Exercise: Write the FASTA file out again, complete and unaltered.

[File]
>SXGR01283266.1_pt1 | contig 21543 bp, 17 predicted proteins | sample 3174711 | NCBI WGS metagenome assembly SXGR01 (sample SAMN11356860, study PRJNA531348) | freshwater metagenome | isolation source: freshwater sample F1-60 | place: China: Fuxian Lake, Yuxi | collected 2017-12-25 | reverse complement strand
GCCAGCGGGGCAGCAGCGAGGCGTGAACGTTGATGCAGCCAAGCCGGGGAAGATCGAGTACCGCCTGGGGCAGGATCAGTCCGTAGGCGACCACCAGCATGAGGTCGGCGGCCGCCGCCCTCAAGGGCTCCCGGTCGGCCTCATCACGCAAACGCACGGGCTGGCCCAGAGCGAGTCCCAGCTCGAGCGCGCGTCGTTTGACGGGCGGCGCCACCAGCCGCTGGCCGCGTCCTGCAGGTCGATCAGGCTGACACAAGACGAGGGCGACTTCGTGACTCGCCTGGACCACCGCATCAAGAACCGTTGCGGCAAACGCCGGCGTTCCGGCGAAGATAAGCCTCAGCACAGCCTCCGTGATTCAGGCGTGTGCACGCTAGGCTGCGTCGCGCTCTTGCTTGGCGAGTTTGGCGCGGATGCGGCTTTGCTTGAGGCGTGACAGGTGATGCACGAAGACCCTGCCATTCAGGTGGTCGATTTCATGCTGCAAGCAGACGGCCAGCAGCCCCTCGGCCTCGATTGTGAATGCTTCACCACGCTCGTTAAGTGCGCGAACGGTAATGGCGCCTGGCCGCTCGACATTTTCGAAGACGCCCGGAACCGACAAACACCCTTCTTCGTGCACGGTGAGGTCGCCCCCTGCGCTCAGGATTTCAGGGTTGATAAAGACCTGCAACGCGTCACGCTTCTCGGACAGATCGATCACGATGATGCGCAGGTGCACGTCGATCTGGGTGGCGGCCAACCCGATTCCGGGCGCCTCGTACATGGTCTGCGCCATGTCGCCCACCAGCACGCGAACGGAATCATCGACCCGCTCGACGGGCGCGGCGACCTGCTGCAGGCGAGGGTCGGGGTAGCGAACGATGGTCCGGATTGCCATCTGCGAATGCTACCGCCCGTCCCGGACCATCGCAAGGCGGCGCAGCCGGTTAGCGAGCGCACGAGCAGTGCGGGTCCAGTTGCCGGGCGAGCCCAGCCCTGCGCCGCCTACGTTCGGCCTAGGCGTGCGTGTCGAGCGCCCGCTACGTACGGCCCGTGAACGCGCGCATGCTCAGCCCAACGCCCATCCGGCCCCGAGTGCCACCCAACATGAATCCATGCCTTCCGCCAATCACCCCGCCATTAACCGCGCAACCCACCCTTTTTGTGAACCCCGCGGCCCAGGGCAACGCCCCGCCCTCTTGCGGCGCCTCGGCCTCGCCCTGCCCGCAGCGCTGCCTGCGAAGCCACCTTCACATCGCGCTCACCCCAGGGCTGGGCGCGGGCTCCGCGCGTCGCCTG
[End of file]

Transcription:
>SXGR01283266.1_pt1 | contig 21543 bp, 17 predicted proteins | sample 3174711 | NCBI WGS metagenome assembly SXGR01 (sample SAMN11356860, study PRJNA531348) | freshwater metagenome | isolation source: freshwater sample F1-60 | place: China: Fuxian Lake, Yuxi | collected 2017-12-25 | reverse complement strand
GCCAGCGGGGCAGCAGCGAGGCGTGAACGTTGATGCAGCCAAGCCGGGGAAGATCGAGTACCGCCTGGGGCAGGATCAGTCCGTAGGCGACCACCAGCATGAGGTCGGCGGCCGCCGCCCTCAAGGGCTCCCGGTCGGCCTCATCACGCAAACGCACGGGCTGGCCCAGAGCGAGTCCCAGCTCGAGCGCGCGTCGTTTGACGGGCGGCGCCACCAGCCGCTGGCCGCGTCCTGCAGGTCGATCAGGCTGACACAAGACGAGGGCGACTTCGTGACTCGCCTGGACCACCGCATCAAGAACCGTTGCGGCAAACGCCGGCGTTCCGGCGAAGATAAGCCTCAGCACAGCCTCCGTGATTCAGGCGTGTGCACGCTAGGCTGCGTCGCGCTCTTGCTTGGCGAGTTTGGCGCGGATGCGGCTTTGCTTGAGGCGTGACAGGTGATGCACGAAGACCCTGCCATTCAGGTGGTCGATTTCATGCTGCAAGCAGACGGCCAGCAGCCCCTCGGCCTCGATTGTGAATGCTTCACCACGCTCGTTAAGTGCGCGAACGGTAATGGCGCCTGGCCGCTCGACATTTTCGAAGACGCCCGGAACCGACAAACACCCTTCTTCGTGCACGGTGAGGTCGCCCCCTGCGCTCAGGATTTCAGGGTTGATAAAGACCTGCAACGCGTCACGCTTCTCGGACAGATCGATCACGATGATGCGCAGGTGCACGTCGATCTGGGTGGCGGCCAACCCGATTCCGGGCGCCTCGTACATGGTCTGCGCCATGTCGCCCACCAGCACGCGAACGGAATCATCGACCCGCTCGACGGGCGCGGCGACCTGCTGCAGGCGAGGGTCGGGGTAGCGAACGATGGTCCGGATTGCCATCTGCGAATGCTACCGCCCGTCCCGGACCATCGCAAGGCGGCGCAGCCGGTTAGCGAGCGCACGAGCAGTGCGGGTCCAGTTGCCGGGCGAGCCCAGCCCTGCGCCGCCTACGTTCGGCCTAGGCGTGCGTGTCGAGCGCCCGCTACGTACGGCCCGTGAACGCGCGCATGCTCAGCCCAACGCCCATCCGGCCCCGAGTGCCACCCAACATGAATCCATGCCTTCCGCCAATCACCCCGCCATTAACCGCGCAACCCACCCTTTTTGTGAACCCCGCGGCCCAGGGCAACGCCCCGCCCTCTTGCGGCGCCTCGGCCTCGCCCTGCCCGCAGCGCTGCCTGCGAAGCCACCTTCACATCGCGCTCACCCCAGGGCTGGGCGCGGGCTCCGCGCGTCGCCTG